Skip Navigation
Johns Hopkins Bloomberg School of Public HealthCAAT

Animal Welfare Enhancement Awards - 2004 Recipients

Social Enrichment in a Breeding Colony
Vicki Meyers-Wallen, VMD, Ph.D., Dipl. ACT
 Associate Professor, Cornell University


Breeding colonies of dogs present special problems in managing inter-dog interactions. For example, odors produced by adults that are attractive to the opposite sex, mating behavior, and behaviors related to protection of the young, can result in social competition and aggression between dogs. Our study seeks to develop a strategy that will encourage socialization of breeding adults yet prevent inter-dog aggression likely to arise during reproductive cycles. We are testing for behavioral and biochemical differences before and after establishment of a social enrichment program. Thus we expect to benefit the welfare of dogs, broadening and strengthening the scientific knowledge upon which environmental enrichment programs, and related regulations, are based.


Breeding adults are traditionally housed individually while being bred, during pregnancy, and while nursing pups. During other periods they might benefit from more inter-dog interaction. For example, it is hypothesized that stable, socially compatible groups would engage in positive interactions without potentially detrimental interactions, such as competition for food and aggressive behavior.

Study Design:

After one month observation and a one month testing period, we first tested compatibility between dogs and determined optimum pairings or groupings for each adult dog. Then we applied a social enrichment strategy for 3 months, video recording at 1 month after the enrichment had been in place and again at 3 months of social enrichment. The purpose was to determine whether the social enrichment strategy had a significant effect on these dogs based upon behavioral scores made from the video tapes and serum cortisol measurements (below).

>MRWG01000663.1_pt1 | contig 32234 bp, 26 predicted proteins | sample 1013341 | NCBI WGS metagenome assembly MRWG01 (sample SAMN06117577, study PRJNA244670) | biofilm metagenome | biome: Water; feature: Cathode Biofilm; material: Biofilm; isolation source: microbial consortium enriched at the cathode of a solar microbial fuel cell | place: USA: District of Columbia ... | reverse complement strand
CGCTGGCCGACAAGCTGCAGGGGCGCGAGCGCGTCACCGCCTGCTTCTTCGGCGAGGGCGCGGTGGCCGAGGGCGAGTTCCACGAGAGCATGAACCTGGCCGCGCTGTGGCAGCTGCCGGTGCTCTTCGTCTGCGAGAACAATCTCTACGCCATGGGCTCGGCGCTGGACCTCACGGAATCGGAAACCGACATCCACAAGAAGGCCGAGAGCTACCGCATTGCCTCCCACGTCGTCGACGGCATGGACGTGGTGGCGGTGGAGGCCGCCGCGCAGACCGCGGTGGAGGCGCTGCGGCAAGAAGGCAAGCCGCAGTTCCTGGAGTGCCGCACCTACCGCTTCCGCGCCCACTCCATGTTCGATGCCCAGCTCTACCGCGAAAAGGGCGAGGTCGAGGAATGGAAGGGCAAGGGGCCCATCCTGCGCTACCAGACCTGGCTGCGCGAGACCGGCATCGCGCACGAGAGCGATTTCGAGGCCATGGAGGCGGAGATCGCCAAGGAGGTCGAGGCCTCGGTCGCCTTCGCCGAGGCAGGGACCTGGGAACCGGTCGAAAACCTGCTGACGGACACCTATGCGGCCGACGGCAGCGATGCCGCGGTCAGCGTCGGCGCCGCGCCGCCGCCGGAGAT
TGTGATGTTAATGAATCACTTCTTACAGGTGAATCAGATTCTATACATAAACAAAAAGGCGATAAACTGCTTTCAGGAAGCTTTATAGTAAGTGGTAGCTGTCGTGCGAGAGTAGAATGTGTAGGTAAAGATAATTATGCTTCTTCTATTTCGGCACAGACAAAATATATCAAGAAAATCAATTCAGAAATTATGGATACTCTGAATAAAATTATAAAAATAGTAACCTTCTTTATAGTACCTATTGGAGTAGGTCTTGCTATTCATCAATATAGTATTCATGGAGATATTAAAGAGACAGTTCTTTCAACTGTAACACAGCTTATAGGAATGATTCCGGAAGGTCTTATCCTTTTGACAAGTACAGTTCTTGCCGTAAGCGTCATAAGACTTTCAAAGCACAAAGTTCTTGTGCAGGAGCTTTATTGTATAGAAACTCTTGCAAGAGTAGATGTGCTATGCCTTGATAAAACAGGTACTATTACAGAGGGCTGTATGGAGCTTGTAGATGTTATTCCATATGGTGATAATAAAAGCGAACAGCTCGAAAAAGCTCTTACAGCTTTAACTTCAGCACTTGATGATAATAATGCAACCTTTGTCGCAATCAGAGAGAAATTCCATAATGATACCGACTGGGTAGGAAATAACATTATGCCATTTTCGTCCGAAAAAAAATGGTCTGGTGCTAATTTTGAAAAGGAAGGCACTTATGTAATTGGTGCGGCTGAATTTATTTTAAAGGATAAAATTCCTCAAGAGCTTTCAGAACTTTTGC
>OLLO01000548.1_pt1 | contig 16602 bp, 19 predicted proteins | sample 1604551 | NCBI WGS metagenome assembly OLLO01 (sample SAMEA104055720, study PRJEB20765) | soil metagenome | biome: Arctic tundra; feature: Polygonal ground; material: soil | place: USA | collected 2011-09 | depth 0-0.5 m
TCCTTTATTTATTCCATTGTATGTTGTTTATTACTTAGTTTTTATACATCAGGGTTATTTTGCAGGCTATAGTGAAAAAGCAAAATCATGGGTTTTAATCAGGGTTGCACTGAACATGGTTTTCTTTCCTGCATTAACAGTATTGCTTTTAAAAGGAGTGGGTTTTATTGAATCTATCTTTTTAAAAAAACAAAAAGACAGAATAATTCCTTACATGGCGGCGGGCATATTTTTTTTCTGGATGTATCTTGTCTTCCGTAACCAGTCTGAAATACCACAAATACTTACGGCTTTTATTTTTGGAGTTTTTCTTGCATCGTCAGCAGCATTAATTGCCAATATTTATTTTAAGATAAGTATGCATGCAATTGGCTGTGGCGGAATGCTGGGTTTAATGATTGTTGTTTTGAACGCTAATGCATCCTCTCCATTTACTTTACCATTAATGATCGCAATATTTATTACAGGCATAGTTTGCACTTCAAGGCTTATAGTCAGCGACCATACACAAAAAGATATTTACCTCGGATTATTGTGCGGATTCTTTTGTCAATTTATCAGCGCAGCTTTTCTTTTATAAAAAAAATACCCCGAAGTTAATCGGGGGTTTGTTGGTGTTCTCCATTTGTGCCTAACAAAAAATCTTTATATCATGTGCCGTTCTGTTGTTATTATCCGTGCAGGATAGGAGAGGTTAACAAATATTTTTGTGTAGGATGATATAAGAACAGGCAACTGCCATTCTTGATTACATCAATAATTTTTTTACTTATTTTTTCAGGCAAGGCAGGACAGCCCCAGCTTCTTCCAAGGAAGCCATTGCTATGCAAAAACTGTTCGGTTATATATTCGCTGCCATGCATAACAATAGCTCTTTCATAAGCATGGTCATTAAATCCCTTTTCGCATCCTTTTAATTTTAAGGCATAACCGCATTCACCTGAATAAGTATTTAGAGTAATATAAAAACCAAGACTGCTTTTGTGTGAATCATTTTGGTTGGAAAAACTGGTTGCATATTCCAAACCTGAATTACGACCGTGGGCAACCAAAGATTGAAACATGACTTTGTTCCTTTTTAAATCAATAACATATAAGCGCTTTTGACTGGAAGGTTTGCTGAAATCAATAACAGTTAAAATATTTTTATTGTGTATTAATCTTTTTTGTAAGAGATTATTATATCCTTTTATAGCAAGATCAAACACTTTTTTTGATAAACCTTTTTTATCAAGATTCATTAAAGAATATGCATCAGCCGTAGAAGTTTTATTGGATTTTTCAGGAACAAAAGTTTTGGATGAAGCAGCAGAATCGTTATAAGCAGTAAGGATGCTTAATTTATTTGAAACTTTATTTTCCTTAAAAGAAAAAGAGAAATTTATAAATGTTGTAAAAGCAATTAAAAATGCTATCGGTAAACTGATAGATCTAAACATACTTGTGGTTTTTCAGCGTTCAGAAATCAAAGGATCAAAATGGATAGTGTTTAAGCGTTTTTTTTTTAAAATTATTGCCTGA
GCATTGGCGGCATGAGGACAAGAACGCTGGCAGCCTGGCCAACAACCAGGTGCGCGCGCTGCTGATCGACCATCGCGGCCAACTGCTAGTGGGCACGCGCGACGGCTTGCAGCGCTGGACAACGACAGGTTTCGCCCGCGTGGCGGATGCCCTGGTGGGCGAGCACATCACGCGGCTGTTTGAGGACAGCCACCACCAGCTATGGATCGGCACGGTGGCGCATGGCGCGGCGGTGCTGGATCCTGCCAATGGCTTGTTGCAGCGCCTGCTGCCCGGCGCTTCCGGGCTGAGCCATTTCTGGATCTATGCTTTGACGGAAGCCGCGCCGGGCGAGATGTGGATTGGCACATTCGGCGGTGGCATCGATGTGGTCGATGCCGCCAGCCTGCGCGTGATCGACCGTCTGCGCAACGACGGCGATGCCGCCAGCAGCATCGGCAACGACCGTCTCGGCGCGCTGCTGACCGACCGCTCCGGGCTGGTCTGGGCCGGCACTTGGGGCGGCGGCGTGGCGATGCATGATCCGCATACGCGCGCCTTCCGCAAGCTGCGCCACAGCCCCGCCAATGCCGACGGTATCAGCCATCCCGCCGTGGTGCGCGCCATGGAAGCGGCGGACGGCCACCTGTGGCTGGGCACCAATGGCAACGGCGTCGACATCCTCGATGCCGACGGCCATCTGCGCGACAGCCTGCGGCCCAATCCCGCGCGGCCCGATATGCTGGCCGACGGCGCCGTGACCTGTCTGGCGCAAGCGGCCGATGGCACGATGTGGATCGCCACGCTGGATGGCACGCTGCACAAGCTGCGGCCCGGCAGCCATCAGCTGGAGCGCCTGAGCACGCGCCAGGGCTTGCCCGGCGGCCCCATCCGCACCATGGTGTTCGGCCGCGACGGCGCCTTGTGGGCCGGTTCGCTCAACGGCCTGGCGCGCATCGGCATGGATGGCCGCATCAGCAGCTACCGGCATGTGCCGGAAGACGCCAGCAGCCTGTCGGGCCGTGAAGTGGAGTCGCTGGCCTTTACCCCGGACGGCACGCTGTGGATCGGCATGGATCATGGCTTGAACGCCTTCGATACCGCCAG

Compatibility Testing:

A large room without runs was used as neutral territory for testing. Dogs were kept on a leash and under constant supervision during the first introduction, and as long as needed to be sure of compatibility. First we identified compatible pairs of adult females, socialized them together in pairs, then allowed them to socialize a few hours a day in unsupervised compatible pairs during the anestrous phase of the reproductive cycle. The goal was to find discrete compatible pairs that could be paired without supervision.

Biochemical Testing:

Before the compatibility testing period was begun and after application of the social enrichment strategy for each dog, blood samples for serum cortisol determination are collected as a biochemical indicator of stress. We will determine whether there is a significant change in cortisol levels before and after the social enrichment strategy. All of these dogs have been trained to allow venipuncture, with little or no physical restraint by a human with whom they are familiar, and receive highly palatable food rewards at the conclusion.

Progress To Date:

We have been delayed by a number of video equipment problems that were beyond our control, including delays in receiving equipment orders, as well as delays due to power failures, equipment failures, and equipment replacement. These problems have now been resolved. Due to those delays, we were unable to videotape the compatibility testing as it was being performed. We were successful in videotaping each dog by itself preceding initiation of a social enrichment strategy and at one month after the strategy had been in place. We have applied a social enrichment strategy to all, and have completed all videotaping on 6 dogs. For the remaining dogs, we have only to videotape and obtain serum cortisol measurements at the time when the social enrichment strategy has been in place for 3 months.

Behavioral scoring of videotapes is ongoing. So far we have scored behavior in over 700 hours of videotaped activity, recorded in 56 tapes in time lapse mode. When we have completed behavioral scoring on each dog at all time points (pre-socialization, and 1 and 3 months after the social enrichment strategies have been in place), we can statistically analyze this data. We will determine whether the social enrichment strategy had a significant effect on these dogs based upon statistical analysis of behavioral scores made from the videotapes and serum cortisol measurements. We can currently draw no conclusions, as this would require results of such analysis; this report represents a progress report to date. Allowing for time to perform behavioral scoring of videotapes on all dogs and the statistical analysis, we estimate that we will be able to provide a final report by January 2006.